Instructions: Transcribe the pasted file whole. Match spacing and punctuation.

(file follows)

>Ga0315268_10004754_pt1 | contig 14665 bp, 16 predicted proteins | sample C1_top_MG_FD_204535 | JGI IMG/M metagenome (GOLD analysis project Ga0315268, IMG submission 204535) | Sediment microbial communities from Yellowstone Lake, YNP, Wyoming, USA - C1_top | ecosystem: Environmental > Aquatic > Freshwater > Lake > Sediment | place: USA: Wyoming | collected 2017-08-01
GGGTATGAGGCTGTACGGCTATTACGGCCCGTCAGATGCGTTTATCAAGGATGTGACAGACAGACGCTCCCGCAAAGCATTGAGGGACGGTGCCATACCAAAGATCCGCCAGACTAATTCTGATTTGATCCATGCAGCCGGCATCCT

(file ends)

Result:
>Ga0315268_10004754_pt1 | contig 14665 bp, 16 predicted proteins | sample C1_top_MG_FD_204535 | JGI IMG/M metagenome (GOLD analysis project Ga0315268, IMG submission 204535) | Sediment microbial communities from Yellowstone Lake, YNP, Wyoming, USA - C1_top | ecosystem: Environmental > Aquatic > Freshwater > Lake > Sediment | place: USA: Wyoming | collected 2017-08-01
GGGTATGAGGCTGTACGGCTATTACGGCCCGTCAGATGCGTTTATCAAGGATGTGACAGACAGACGCTCCCGCAAAGCATTGAGGGACGGTGCCATACCAAAGATCCGCCAGACTAATTCTGATTTGATCCATGCAGCCGGCATCCT